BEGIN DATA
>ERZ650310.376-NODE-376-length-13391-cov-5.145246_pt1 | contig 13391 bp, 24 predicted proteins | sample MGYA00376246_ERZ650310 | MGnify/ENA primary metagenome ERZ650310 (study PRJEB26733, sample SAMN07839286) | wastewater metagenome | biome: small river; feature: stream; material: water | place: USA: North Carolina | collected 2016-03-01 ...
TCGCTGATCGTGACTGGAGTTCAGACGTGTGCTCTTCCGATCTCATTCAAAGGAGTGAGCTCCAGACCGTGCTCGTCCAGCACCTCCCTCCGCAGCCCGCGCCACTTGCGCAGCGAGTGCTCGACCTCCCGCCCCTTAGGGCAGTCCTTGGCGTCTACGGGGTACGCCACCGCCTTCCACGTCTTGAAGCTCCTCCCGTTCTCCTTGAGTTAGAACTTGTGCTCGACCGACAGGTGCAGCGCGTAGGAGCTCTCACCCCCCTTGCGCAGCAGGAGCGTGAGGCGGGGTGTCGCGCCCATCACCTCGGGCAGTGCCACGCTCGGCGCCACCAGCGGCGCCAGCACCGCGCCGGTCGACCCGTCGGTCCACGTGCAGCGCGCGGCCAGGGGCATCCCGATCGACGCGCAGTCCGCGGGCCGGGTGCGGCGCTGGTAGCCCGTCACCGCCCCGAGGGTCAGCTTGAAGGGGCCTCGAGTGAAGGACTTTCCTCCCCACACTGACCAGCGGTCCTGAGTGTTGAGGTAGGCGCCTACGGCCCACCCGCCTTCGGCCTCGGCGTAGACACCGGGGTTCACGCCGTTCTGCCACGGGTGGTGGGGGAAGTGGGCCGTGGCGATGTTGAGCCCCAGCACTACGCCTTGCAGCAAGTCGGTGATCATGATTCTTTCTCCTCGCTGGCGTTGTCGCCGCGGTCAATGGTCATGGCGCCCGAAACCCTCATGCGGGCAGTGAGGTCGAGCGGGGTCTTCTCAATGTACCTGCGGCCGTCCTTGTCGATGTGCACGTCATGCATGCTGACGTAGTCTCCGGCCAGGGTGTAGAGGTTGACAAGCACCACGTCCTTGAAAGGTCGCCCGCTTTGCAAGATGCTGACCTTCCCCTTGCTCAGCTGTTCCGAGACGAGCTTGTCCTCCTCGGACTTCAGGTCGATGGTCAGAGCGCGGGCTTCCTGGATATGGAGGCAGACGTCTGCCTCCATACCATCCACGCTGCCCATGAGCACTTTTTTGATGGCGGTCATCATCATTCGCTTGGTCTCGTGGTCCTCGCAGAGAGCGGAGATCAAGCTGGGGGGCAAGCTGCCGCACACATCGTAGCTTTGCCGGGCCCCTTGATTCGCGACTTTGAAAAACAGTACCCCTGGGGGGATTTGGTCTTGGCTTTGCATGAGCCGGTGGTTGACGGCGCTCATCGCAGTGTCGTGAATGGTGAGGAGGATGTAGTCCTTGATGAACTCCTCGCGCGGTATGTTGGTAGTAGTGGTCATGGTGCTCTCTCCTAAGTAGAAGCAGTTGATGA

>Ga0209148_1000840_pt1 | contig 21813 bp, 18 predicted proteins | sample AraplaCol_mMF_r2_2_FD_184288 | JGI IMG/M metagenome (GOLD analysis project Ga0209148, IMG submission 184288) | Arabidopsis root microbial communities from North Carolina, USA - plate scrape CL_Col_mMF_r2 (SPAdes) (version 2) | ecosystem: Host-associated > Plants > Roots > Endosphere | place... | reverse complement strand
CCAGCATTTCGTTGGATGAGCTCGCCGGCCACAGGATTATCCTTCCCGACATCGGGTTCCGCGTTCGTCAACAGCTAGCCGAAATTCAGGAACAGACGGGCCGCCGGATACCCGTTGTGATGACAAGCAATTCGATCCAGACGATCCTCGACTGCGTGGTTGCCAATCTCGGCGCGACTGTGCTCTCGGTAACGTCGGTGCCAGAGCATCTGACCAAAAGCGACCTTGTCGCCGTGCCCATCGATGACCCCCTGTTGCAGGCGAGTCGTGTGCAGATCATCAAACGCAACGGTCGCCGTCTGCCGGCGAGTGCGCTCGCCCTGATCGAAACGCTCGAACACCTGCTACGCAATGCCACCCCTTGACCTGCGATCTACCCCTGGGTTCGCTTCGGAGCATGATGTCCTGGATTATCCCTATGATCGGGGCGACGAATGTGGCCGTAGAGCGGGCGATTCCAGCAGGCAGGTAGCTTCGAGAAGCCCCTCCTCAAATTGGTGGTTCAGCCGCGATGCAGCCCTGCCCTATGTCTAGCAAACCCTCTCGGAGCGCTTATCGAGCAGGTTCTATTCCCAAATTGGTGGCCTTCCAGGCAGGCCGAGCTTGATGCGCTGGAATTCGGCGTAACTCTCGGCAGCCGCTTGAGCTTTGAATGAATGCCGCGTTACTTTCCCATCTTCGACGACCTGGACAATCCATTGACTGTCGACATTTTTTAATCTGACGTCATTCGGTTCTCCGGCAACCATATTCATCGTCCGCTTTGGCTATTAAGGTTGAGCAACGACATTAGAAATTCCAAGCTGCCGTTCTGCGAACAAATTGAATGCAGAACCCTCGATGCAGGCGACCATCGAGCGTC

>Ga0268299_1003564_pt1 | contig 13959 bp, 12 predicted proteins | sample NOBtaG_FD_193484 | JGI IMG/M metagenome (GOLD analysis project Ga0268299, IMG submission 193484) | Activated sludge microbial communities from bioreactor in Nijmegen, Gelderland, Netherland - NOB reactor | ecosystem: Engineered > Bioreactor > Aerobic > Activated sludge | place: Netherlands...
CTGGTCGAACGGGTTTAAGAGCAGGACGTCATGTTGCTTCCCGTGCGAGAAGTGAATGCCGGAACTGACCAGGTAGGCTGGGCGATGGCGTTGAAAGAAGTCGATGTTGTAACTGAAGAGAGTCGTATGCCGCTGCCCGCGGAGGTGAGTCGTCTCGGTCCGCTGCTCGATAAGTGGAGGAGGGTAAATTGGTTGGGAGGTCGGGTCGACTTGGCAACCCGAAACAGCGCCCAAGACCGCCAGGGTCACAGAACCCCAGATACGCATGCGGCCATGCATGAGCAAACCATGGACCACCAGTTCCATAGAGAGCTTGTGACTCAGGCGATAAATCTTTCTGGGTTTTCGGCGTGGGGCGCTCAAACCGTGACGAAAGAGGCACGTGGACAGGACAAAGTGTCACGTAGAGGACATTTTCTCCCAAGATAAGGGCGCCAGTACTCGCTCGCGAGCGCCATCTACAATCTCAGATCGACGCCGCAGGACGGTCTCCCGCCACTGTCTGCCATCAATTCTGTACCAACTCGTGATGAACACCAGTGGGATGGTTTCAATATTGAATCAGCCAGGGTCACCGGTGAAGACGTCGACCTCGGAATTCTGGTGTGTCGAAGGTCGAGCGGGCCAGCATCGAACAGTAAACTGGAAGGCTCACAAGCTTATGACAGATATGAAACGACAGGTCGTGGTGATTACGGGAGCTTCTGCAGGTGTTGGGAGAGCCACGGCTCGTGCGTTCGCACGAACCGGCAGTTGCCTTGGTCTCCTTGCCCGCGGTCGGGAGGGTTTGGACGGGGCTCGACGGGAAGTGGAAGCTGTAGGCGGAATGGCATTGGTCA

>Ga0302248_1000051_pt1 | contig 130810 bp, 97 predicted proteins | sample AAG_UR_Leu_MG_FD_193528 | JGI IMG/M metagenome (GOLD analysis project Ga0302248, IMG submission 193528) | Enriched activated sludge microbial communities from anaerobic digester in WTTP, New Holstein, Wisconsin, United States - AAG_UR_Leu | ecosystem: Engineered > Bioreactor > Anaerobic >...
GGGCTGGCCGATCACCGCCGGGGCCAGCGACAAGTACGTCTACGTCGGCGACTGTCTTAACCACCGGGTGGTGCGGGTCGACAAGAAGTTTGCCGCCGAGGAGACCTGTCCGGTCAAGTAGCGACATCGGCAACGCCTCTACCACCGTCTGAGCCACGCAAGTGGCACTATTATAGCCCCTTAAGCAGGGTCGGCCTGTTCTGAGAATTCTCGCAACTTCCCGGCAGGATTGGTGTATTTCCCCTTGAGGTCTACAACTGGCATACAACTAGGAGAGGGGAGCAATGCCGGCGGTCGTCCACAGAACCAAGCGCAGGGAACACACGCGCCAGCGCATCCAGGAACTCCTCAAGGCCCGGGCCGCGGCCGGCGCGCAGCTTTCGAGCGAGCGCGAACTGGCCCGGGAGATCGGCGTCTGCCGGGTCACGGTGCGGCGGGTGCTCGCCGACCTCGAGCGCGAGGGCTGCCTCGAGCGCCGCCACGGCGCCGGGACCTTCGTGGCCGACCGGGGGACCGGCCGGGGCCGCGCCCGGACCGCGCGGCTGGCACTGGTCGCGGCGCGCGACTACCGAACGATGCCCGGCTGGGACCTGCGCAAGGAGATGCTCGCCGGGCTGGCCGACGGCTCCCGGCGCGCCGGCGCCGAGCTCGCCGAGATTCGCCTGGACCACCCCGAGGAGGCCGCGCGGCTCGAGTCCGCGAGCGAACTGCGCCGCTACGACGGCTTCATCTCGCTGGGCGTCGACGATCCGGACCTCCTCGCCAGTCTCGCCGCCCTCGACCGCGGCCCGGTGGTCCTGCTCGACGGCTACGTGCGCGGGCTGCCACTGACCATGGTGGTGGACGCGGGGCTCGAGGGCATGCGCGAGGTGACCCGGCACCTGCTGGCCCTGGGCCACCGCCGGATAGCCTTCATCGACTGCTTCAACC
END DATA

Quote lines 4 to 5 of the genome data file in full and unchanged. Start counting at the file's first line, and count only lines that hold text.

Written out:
CCAGCATTTCGTTGGATGAGCTCGCCGGCCACAGGATTATCCTTCCCGACATCGGGTTCCGCGTTCGTCAACAGCTAGCCGAAATTCAGGAACAGACGGGCCGCCGGATACCCGTTGTGATGACAAGCAATTCGATCCAGACGATCCTCGACTGCGTGGTTGCCAATCTCGGCGCGACTGTGCTCTCGGTAACGTCGGTGCCAGAGCATCTGACCAAAAGCGACCTTGTCGCCGTGCCCATCGATGACCCCCTGTTGCAGGCGAGTCGTGTGCAGATCATCAAACGCAACGGTCGCCGTCTGCCGGCGAGTGCGCTCGCCCTGATCGAAACGCTCGAACACCTGCTACGCAATGCCACCCCTTGACCTGCGATCTACCCCTGGGTTCGCTTCGGAGCATGATGTCCTGGATTATCCCTATGATCGGGGCGACGAATGTGGCCGTAGAGCGGGCGATTCCAGCAGGCAGGTAGCTTCGAGAAGCCCCTCCTCAAATTGGTGGTTCAGCCGCGATGCAGCCCTGCCCTATGTCTAGCAAACCCTCTCGGAGCGCTTATCGAGCAGGTTCTATTCCCAAATTGGTGGCCTTCCAGGCAGGCCGAGCTTGATGCGCTGGAATTCGGCGTAACTCTCGGCAGCCGCTTGAGCTTTGAATGAATGCCGCGTTACTTTCCCATCTTCGACGACCTGGACAATCCATTGACTGTCGACATTTTTTAATCTGACGTCATTCGGTTCTCCGGCAACCATATTCATCGTCCGCTTTGGCTATTAAGGTTGAGCAACGACATTAGAAATTCCAAGCTGCCGTTCTGCGAACAAATTGAATGCAGAACCCTCGATGCAGGCGACCATCGAGCGTC

>Ga0268299_1003564_pt1 | contig 13959 bp, 12 predicted proteins | sample NOBtaG_FD_193484 | JGI IMG/M metagenome (GOLD analysis project Ga0268299, IMG submission 193484) | Activated sludge microbial communities from bioreactor in Nijmegen, Gelderland, Netherland - NOB reactor | ecosystem: Engineered > Bioreactor > Aerobic > Activated sludge | place: Netherlands...